So I quickly crafted a sign “Know Thyself” in homage to one of the teachers I mentioned earlier, threw on some clothes and walked up the block to stand in defiance against their message. As opposed to being some black metal “Hail Satan” trope, to me Baphomet is an icon representative of the magician’s ideal. Balance between the bestial and illuminated, the supernal and infernal, self mastery, gnosis. So I stood there as an alternative to those who use religion as an anti-human weapon to oppress and embolden their bigotry.
I did not engage with the protestors. I stood there silently. Some of them tried to challenge me and get in my face. But I wasn’t there to engage in debate. There is no debate to be had. I was there as a symbol. And that’s one image that I’m happy to see spread about.
I wanted that photo. I wanted this to have some greater reach as an image. How each individual chooses to interpret such an image is their choice.
But in this case it was never about me, and never meant to be mine.
A lot of your photos seem to have a script that I’ve never seen before. Is this a script that you’ve created or something else?
It is a sigillic alphabet that was transcribed in partnership with a class of spirits with whom I work called the Azresh. That is an entirely distinct practice and magical system that I’ve been developing alongside the Azresh, and one which is the core of my practice.
But if we delve too deeply into that realm I’m afraid this interview might go on into oblivion and bore your readers to tears. Besides, it’s all rather experimental and personal work. So best to leave it at that for now.
I remember when I ran into you last October you were really into Elizabethan magick and were reading the Book of Oberon. The times I’ve seen you since then I haven’t asked what you are reading at the moment. I always trust your judgement of books. What are some good books that you’ve read recently?
Most recently I’ve been enjoying Daniel Shulke’s Thirteen Pathways of Occult Herbalism from Three Hands Press, and The Book of St. Cyprian as compiled by Humberto Maggi from Nephilim Press. I’m also reading Apocalyptic Witchcraft by Peter Grey from Scarlet Imprint because I’m a brat and when everyone is telling me I “need” to read something (and rightfully so) I stubbornly put it off until I’m well behind the trend.
I know you recently got some new tattoos and one of them looks like it was a full on ritual. Can you talk about that a bit?Tattoo and magick have very old ties, so much so that even the old testament forbids tattoos or marking oneself permanently on the flesh. What do you believe is the occult aspect of tattooing?
I received the tattoos during an artist’s retreat I did at Star and Snake. I had the honor of being tattooed in tandem by two very good friends (Natan Alexander and K Siner) who organized the residency. It took place within a magic circle I created during the residency and as a part of a ritual dedicated to the Azresh. The other residents took part as well, with one performing music during the rite, and the other archiving and holding space for it. It was a truly powerful and emotional experience to receive a permanent mark and dedicate my flesh to the spirits in such a way.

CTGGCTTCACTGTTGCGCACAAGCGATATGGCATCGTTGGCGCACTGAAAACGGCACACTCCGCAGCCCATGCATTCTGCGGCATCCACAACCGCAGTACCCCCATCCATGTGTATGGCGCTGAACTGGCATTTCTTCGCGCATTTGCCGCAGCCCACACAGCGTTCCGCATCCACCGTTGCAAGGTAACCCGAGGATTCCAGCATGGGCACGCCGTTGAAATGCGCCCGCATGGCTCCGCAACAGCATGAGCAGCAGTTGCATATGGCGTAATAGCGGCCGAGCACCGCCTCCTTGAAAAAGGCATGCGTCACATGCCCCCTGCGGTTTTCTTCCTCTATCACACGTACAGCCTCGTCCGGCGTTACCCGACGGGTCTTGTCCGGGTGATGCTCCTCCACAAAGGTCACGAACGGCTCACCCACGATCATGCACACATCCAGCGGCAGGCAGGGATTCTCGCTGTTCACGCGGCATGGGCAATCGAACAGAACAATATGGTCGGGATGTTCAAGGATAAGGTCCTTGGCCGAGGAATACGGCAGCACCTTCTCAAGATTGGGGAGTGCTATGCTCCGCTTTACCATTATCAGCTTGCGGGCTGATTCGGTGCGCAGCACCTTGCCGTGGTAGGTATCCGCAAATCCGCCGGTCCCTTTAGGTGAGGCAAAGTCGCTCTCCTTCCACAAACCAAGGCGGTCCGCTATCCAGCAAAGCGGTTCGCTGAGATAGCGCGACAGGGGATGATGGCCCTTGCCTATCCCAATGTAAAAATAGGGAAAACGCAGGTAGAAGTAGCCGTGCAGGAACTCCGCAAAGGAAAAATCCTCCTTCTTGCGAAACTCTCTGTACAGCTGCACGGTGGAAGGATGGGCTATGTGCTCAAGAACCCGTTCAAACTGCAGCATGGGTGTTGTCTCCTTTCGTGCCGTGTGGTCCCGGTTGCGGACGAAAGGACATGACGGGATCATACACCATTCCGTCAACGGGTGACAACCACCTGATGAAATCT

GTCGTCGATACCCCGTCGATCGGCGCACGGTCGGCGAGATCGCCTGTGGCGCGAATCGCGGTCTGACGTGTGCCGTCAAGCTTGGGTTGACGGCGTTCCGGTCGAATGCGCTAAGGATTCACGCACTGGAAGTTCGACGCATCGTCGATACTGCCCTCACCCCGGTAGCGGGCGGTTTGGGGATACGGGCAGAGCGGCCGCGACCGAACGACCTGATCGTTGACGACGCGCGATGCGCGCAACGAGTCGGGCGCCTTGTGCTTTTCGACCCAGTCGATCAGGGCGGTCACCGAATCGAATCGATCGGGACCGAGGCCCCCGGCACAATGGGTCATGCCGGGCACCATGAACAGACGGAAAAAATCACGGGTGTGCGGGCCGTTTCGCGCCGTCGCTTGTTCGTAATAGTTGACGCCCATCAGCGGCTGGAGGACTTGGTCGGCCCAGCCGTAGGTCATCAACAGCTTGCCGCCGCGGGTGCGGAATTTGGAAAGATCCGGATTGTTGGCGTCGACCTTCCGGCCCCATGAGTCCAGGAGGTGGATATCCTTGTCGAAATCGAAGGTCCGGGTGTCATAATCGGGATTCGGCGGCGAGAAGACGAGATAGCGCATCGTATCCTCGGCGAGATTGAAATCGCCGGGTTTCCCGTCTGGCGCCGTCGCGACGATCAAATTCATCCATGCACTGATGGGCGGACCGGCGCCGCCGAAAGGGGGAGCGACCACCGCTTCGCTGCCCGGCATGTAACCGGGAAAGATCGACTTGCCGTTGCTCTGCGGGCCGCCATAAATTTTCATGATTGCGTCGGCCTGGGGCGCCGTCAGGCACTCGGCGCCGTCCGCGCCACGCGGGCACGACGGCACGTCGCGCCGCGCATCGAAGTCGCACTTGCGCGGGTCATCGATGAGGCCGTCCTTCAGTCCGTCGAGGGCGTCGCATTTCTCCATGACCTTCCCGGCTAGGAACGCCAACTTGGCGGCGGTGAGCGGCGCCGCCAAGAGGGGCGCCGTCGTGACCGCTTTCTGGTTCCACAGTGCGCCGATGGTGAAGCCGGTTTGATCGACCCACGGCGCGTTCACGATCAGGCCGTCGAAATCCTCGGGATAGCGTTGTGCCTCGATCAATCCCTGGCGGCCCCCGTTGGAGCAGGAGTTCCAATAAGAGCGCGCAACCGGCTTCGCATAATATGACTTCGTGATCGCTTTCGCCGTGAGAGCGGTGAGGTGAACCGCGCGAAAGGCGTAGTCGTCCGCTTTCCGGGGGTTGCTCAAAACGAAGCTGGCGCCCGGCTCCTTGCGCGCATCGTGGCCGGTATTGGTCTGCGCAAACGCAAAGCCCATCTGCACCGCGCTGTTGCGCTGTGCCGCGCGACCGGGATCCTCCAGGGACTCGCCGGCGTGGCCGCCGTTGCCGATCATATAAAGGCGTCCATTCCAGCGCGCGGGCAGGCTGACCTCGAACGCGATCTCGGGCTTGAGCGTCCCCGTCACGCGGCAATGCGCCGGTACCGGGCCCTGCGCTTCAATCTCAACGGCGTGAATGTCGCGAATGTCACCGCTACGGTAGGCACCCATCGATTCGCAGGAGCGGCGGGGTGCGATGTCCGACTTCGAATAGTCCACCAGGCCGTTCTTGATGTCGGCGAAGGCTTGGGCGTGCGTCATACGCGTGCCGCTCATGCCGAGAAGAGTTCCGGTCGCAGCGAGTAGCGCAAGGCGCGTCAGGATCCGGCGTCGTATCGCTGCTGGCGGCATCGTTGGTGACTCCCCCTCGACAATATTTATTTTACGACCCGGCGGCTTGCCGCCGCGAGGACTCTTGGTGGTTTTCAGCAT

Tattoos delve into the realm of art, but also initiation, trial, and revelation when approached with a ritual and magical mindset. I was really honored to be in the hands of two individuals who sincerely live in the concept of tattoo as a transformative and magical process.
You had a Spiritus Arcanum Lenormand deck for a while which was super cool but I didn’t get a chance to grab it on its first release. Are you ever thinking of re-releasing it? How does lenormand differ from other cartomancy practices such as the tarot?
Funny you should ask. I’m finally doing a second, and possibly final, run of the cards. I’m taking preorders for it now and it’s planned to start shipping at the end of September.
Lenormand tends to be a bit more straightforward from my perspective. The deck is smaller than the Tarot, and the cards are often read almost like a story. Where the cards of the Tarot can have layer upon layer of esoteric meaning which allows a single card to convey a lot of information, the Lenormand tends to rely much more on reading cards in relation to each other. So in more cases than not, I tend to feel you need to draw at least three or more cards to really get an answer to a question. But once you understand the basic meanings of each card and some of the common pairings, it tends to really provide really accurate, if not sometimes blunt, results.
What is in store for you and Spiritus Arcanum? Any new projects or plans?
This year will see a lot really. I’m returning to doing more business online and will be launching the official website this Autumn. Before then I will be vending at Templefest in August, and listing a few items on Etsy here and there. I’m also in talks with a couple of shops about wholesaling my products both within Salem and further out.
I’m really excited about relaunching the online side of things. Along with some of the staple products I’ve done in the past, I plan on doing some more unique and limited runs of both artwork and apothecary as well as several other surprises which I hope will speak to my audience and allow my work to go into directions I’ve been wanting to explore for a while. But that’s all I can really say for now. Got to keep those particular secrets locked up tight for the time being.